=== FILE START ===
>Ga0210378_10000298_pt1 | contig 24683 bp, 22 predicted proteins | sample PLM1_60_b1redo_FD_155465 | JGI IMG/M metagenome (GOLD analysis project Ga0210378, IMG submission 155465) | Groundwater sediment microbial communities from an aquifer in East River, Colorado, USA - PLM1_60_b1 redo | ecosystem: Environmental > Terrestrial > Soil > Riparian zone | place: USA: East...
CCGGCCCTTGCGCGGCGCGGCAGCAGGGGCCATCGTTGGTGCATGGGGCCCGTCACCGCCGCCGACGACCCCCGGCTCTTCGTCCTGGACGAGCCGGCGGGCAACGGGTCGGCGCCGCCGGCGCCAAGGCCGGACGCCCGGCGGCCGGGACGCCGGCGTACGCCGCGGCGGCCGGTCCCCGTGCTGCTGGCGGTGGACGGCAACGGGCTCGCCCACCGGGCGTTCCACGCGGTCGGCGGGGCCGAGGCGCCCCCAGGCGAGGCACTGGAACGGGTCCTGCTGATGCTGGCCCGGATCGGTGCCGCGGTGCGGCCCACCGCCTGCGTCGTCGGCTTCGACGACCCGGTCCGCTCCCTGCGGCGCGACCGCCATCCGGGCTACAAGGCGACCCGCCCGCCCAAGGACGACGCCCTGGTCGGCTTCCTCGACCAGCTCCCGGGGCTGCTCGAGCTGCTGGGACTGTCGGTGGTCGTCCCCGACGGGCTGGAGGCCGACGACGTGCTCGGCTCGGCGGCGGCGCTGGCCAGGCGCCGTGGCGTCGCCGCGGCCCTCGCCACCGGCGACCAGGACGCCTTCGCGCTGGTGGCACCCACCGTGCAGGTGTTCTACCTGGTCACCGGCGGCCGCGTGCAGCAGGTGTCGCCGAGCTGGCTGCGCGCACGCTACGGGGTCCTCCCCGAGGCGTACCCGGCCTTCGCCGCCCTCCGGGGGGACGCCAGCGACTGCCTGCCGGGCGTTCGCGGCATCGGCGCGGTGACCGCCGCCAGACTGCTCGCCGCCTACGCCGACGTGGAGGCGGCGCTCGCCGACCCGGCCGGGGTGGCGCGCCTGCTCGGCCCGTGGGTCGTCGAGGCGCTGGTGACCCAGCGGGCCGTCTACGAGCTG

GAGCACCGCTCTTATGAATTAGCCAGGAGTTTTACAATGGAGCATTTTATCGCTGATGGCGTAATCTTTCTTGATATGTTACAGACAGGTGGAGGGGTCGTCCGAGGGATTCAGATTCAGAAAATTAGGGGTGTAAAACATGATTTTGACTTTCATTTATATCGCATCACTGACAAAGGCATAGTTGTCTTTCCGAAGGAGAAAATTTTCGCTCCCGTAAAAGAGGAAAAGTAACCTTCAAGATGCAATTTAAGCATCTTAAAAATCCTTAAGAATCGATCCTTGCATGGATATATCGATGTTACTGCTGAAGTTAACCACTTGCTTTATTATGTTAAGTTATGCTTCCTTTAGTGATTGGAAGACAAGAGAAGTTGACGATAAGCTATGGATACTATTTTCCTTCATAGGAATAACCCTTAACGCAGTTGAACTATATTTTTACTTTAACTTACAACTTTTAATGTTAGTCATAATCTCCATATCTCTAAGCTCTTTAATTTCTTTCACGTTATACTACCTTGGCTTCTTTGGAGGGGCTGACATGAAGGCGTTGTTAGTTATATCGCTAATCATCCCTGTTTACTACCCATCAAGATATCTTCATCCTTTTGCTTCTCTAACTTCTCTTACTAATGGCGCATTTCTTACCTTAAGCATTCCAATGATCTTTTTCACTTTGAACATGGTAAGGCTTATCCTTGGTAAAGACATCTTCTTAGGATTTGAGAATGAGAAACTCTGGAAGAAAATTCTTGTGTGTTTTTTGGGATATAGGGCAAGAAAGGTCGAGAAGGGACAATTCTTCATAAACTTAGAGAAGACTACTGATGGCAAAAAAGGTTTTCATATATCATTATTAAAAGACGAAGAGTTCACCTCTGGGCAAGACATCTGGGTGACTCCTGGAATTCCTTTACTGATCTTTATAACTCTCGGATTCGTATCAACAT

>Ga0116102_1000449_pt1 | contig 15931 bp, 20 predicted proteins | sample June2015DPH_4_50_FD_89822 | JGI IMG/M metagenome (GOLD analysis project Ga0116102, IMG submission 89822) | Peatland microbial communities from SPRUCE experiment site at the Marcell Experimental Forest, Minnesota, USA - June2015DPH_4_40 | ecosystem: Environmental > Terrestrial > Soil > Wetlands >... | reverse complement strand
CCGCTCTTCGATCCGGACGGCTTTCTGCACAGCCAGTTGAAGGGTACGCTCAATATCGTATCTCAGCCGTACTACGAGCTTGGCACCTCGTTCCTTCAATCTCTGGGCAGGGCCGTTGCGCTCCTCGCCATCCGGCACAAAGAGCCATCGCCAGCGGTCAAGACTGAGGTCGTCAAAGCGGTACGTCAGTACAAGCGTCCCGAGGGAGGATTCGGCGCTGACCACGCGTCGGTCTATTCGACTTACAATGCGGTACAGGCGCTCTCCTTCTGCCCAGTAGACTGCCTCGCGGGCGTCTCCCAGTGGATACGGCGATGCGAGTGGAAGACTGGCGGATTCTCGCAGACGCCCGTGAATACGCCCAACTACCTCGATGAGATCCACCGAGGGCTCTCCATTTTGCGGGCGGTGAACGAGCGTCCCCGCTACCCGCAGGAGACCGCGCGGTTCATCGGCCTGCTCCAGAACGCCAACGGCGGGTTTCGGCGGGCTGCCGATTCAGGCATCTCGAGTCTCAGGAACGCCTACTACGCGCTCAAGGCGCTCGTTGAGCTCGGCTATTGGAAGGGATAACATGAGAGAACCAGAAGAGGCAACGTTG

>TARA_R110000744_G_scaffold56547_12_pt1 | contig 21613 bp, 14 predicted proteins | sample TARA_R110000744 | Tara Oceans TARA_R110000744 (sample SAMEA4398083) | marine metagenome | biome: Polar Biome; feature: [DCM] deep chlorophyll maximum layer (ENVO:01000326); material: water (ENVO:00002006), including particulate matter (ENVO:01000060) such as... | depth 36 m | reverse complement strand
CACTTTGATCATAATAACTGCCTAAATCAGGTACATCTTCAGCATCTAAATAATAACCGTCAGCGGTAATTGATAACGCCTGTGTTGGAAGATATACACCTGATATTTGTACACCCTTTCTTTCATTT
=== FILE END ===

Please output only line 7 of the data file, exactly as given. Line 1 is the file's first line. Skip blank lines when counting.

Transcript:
CACTTTGATCATAATAACTGCCTAAATCAGGTACATCTTCAGCATCTAAATAATAACCGTCAGCGGTAATTGATAACGCCTGTGTTGGAAGATATACACCTGATATTTGTACACCCTTTCTTTCATTT